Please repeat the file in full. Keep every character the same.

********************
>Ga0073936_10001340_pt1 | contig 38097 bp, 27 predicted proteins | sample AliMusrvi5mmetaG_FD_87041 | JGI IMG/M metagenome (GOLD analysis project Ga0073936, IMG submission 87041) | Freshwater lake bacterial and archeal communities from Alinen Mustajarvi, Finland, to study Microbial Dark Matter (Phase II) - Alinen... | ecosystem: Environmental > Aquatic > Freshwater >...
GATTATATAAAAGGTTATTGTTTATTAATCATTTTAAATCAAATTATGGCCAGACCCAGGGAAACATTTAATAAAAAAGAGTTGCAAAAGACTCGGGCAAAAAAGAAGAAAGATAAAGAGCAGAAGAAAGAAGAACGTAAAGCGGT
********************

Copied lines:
>Ga0073936_10001340_pt1 | contig 38097 bp, 27 predicted proteins | sample AliMusrvi5mmetaG_FD_87041 | JGI IMG/M metagenome (GOLD analysis project Ga0073936, IMG submission 87041) | Freshwater lake bacterial and archeal communities from Alinen Mustajarvi, Finland, to study Microbial Dark Matter (Phase II) - Alinen... | ecosystem: Environmental > Aquatic > Freshwater >...
GATTATATAAAAGGTTATTGTTTATTAATCATTTTAAATCAAATTATGGCCAGACCCAGGGAAACATTTAATAAAAAAGAGTTGCAAAAGACTCGGGCAAAAAAGAAGAAAGATAAAGAGCAGAAGAAAGAAGAACGTAAAGCGGT